Cuomo orders postage-paid absentee ballot applications to be sent to all New York voters

Cuomo orders postage-paid absentee ballot applications to be sent to all New York voters
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New York Gov. Andrew CuomoAndrew CuomoNYT editorial board remembers Ginsburg: She 'will forever have two legacies' New York to honor Ginsburg with statue in Brooklyn New York City bus driver knocked out by passenger he told to wear a mask MORE (D) issued an executive order Friday requiring state election officials to send postage-paid absentee ballot applications to all voters amid the coronavirus pandemic.

“I am issuing an Executive Order to ensure every New York voter automatically receives a postage-paid application for an absentee ballot because no New Yorker should have to choose between their health and their right to vote,” Cuomo said in a statement.

New York is one of more than a dozen states that requires its residents to provide an excuse to receive an absentee ballot. That changed earlier this month when Cuomo signed an executive order allowing all New Yorkers to vote absentee in the state’s June 23 primary election. 

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Voters will still have to request an absentee ballot ahead of the primary, but Cuomo’s executive order on Friday effectively makes that process free, taking away the need for voters to pay for postage when they return their applications for an absentee ballot.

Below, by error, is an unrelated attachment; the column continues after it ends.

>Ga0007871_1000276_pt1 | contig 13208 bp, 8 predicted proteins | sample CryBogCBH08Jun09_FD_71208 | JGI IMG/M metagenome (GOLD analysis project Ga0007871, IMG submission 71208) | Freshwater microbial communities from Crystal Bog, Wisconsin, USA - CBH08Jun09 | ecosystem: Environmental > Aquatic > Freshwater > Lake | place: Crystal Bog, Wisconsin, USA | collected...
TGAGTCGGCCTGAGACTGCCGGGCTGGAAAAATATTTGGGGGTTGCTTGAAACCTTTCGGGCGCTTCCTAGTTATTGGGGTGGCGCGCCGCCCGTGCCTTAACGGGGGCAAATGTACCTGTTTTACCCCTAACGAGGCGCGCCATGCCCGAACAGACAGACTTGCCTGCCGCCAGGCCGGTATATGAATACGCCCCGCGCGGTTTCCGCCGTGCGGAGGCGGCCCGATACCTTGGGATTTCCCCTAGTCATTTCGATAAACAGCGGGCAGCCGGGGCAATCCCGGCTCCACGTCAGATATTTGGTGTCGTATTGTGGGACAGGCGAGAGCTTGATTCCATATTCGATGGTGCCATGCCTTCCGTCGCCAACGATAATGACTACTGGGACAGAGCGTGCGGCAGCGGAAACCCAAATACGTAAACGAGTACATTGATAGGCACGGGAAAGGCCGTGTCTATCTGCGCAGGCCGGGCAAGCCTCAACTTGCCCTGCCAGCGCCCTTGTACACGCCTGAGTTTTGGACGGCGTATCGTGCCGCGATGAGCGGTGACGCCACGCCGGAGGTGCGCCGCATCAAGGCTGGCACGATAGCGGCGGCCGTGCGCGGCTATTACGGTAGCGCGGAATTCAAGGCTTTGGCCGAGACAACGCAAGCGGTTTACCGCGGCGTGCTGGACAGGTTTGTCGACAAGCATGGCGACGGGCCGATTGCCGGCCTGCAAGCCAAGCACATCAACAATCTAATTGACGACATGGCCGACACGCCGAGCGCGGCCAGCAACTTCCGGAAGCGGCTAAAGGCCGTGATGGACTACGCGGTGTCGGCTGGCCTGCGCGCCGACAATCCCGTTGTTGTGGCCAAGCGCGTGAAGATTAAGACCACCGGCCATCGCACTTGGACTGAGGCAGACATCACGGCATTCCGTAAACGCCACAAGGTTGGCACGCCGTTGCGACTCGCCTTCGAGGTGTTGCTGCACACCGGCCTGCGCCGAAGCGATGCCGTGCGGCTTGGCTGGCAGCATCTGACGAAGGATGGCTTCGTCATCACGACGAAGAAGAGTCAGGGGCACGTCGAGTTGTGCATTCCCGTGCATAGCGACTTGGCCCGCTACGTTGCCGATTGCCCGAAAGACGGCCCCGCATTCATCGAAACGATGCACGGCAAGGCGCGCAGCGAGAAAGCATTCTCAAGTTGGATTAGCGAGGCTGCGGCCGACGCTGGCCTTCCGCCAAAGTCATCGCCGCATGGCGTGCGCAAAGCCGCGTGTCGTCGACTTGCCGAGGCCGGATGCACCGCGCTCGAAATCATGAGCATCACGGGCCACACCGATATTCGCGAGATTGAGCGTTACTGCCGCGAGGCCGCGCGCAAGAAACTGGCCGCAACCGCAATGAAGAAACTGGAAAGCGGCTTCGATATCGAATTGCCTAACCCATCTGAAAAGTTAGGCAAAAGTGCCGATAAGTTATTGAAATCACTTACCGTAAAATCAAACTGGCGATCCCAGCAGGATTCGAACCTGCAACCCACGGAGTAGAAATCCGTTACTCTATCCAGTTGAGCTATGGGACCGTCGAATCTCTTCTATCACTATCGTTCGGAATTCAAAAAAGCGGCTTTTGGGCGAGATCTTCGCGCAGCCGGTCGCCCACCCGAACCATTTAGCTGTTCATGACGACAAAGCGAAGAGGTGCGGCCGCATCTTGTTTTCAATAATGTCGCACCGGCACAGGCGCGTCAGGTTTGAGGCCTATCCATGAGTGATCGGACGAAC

New York has emerged as the epicenter of the coronavirus outbreak in the United States. More than 271,000 confirmed cases of the virus have been recorded in the state, Cuomo’s office announced on Friday.

New York was slated to hold its presidential primary on April 28. But Cuomo announced late last month that the contest would be postponed until June 23 to coincide with the state’s legislative and congressional primaries.

The coronavirus pandemic has forced a new national debate over voting in the midst of a public health crisis, with Democrats and voting rights advocates largely leading calls for states to expand mail-in voting programs as a way to mitigate the risks of in-person voting during the outbreak.

Those calls have received pushback from Republicans, including President TrumpDonald John TrumpUS reimposes UN sanctions on Iran amid increasing tensions Jeff Flake: Republicans 'should hold the same position' on SCOTUS vacancy as 2016 Trump supporters chant 'Fill that seat' at North Carolina rally MORE, who has claimed that vote-by-mail programs carry a high risk of fraud and lend an unfair structural advantage to Democrats. 

Experts have largely dismissed those claims, noting that voter fraud in all forms is exceedingly rare and that there’s little if any evidence to suggest that mail-in voting benefits one party over another.